Spotting the Space Station
It seems that the space station, with its newly installed solar arrays should be visible to the naked eye.
Is it visible to the naked eye?
How bright, in comparison to the brightest planets Venus, Mars and Jupiter, is the space station?
What is the celestial path of the space station and how can we calculate the next possible observation of it?
When will the next sighting be possible from the northern hemisphere?
Yes, it is visible to the naked eye and best seen near dawn or dusk when the Sun lights the International Space
Station and you are in near darkness.
The Station is brighter sometimes than others, depending on its illumination and distance from us. It has a maximum
brightness of -2.8 when it's fully lit and nearest (about 367 kilometers) to Earth. That's a little brighter than Jupiter (-2.5). When the Station is only halfway lit and 1,000 kilometers distant, it's brightness is only +1.5--about as bright as a
Mars varies in brightness from -3.0 (outshining Jupiter) to +1.6. Venus has a magnitude of -4.4, which is the brightest object in the night sky, except for the full
moon (-12.7). We measure star brightness with a logarithm scale, similar to the way we measure earthquake magnitudes.
The Station's celestial path is an oval-shaped path--an elliptical orbit, which varies from 228 to 235 miles from Earth. Going 17,500 miles per hour, the Station
circles Earth 16 times a day at an average altitude of 372 kilometers (231 miles) and an inclination of 51.6 degrees to the equator. The Station eventually crosses
almost every point on Earth: flying over 85 percent of the globe and 95 percent of its population.
You can get tracking software to calculate the next sighting (see Further Surfing) but it's easier to surf the web to any of several tracking sites. I like the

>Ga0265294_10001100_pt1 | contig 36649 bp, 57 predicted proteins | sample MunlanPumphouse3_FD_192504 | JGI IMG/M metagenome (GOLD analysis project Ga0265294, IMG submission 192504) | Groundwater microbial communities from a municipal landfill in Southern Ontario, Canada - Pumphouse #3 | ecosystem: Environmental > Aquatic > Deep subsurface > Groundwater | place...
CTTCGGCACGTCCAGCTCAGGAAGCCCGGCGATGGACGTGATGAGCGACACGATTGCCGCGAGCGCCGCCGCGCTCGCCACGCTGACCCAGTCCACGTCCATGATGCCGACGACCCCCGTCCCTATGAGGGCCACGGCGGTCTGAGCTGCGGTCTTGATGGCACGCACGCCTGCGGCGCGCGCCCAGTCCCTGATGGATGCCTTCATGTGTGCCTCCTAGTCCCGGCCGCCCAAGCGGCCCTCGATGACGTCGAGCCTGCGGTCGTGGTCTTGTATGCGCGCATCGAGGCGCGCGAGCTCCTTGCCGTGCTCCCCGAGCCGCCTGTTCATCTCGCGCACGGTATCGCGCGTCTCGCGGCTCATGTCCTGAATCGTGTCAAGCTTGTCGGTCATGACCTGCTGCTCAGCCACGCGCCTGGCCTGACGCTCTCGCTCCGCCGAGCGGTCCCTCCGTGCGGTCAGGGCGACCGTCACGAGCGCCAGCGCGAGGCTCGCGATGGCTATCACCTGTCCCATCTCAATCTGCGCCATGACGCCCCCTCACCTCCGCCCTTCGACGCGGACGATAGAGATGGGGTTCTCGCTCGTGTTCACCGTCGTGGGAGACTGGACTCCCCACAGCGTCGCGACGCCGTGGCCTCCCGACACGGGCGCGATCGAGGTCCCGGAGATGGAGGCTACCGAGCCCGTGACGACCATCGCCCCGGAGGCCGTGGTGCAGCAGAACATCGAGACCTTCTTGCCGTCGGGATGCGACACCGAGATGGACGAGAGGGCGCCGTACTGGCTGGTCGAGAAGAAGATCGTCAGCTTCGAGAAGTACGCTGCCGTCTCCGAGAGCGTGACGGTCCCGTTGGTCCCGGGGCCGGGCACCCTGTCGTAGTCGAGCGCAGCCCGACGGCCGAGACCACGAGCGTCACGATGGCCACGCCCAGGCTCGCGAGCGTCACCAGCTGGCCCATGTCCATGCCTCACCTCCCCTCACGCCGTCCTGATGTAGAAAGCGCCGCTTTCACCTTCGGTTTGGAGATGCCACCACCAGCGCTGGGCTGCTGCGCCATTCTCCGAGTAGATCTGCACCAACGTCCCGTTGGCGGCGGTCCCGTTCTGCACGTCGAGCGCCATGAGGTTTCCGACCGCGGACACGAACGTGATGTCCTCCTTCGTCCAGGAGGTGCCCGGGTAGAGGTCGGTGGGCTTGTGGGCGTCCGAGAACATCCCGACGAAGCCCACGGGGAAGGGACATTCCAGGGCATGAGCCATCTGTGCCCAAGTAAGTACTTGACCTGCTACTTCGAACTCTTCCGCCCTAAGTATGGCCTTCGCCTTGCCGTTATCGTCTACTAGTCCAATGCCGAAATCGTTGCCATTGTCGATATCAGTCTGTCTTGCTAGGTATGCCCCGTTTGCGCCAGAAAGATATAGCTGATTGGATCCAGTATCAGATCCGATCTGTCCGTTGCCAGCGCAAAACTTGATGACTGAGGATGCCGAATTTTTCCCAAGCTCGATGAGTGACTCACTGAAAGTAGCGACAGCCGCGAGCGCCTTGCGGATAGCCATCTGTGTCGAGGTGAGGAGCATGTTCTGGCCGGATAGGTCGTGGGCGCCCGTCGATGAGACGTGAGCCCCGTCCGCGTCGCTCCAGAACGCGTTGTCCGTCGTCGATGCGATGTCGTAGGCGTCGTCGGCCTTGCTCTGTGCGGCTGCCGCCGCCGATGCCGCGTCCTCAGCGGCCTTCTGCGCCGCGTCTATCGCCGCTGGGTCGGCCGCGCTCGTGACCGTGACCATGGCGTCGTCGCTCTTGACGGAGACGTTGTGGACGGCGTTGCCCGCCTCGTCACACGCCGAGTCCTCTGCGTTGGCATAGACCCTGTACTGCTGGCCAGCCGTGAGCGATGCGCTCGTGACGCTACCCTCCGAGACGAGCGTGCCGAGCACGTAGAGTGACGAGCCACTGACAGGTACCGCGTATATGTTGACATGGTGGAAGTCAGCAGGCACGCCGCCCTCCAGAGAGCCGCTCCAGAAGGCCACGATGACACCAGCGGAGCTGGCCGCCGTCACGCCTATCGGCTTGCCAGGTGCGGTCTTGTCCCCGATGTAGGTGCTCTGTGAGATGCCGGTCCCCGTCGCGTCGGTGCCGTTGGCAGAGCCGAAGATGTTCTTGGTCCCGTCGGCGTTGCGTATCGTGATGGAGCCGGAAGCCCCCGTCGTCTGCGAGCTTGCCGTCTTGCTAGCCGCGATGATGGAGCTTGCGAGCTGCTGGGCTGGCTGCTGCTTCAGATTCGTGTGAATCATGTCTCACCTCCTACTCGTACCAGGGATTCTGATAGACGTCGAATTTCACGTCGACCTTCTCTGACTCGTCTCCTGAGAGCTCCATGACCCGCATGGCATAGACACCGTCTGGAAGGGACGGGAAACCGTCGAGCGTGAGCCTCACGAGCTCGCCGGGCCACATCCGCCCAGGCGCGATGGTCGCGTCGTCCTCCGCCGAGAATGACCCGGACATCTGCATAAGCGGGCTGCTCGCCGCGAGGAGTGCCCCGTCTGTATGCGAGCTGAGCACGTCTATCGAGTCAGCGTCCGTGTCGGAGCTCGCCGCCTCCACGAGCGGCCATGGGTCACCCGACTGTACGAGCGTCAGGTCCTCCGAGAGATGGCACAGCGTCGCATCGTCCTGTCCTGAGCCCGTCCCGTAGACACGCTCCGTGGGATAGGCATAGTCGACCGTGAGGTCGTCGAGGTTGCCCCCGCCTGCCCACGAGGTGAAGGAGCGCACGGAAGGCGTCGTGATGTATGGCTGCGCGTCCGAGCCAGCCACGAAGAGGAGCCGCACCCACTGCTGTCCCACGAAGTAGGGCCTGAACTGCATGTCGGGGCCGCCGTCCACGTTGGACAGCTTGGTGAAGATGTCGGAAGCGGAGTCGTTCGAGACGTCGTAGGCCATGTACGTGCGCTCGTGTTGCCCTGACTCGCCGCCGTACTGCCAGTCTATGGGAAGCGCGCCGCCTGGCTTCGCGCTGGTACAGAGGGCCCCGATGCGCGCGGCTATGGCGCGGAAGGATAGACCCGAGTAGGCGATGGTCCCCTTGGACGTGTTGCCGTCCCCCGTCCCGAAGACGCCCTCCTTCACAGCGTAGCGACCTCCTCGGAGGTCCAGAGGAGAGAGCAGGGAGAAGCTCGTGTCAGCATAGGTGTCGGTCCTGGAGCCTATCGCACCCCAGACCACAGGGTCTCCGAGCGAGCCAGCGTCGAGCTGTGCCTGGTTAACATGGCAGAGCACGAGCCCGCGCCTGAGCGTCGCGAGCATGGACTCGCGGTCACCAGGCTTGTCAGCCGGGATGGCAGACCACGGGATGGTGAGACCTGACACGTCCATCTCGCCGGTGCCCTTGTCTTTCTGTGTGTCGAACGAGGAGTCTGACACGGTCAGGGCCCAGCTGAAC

Heavens Above (http://www.heavens-above.com/) and Sat Passes (http://www.bester.com/satpasses.html) sites because they not only give you the next sightings
but they also grade the sightings, telling which is brightest.
You just enter the name of your city (or its latitude and longitude) and... presto! The program displays screens giving several days of sighting times, how to
locate the Station each time it passes, and how visible the Station is during the pass.
For example, I live in Albuquerque, New Mexico. I just had a good sighting on the 12th of December at 18:06 MST. I looked to the west/southwest (244
compass degrees) to see the Station rise above the horizon at 18:06. I followed the rising satellite to the northwest where it reached its maximum elevation (36
degrees, or about 2.5 handbreadths, at arm's reach) for this pass at 18:11, and then watched it set at in the north/northeast at 18:16. The program provided all
this information so I could tell where and when to look.
The next good one in Albuquerque will be on the 29th of December about 17:52, rising in the northwest. I can hardly wait.
The Discovery Channel's interactive website. Explore the inside of the Space Station; learn basic mission facts.
Heavens Above, tracking site
Sat Passes, tracking site
NASA orbit trajectories and tracking software, http://spaceflight.nasa.gov/realdata/elements/index.html
(Answered by April Holladay, science correspondent, December 13, 2000)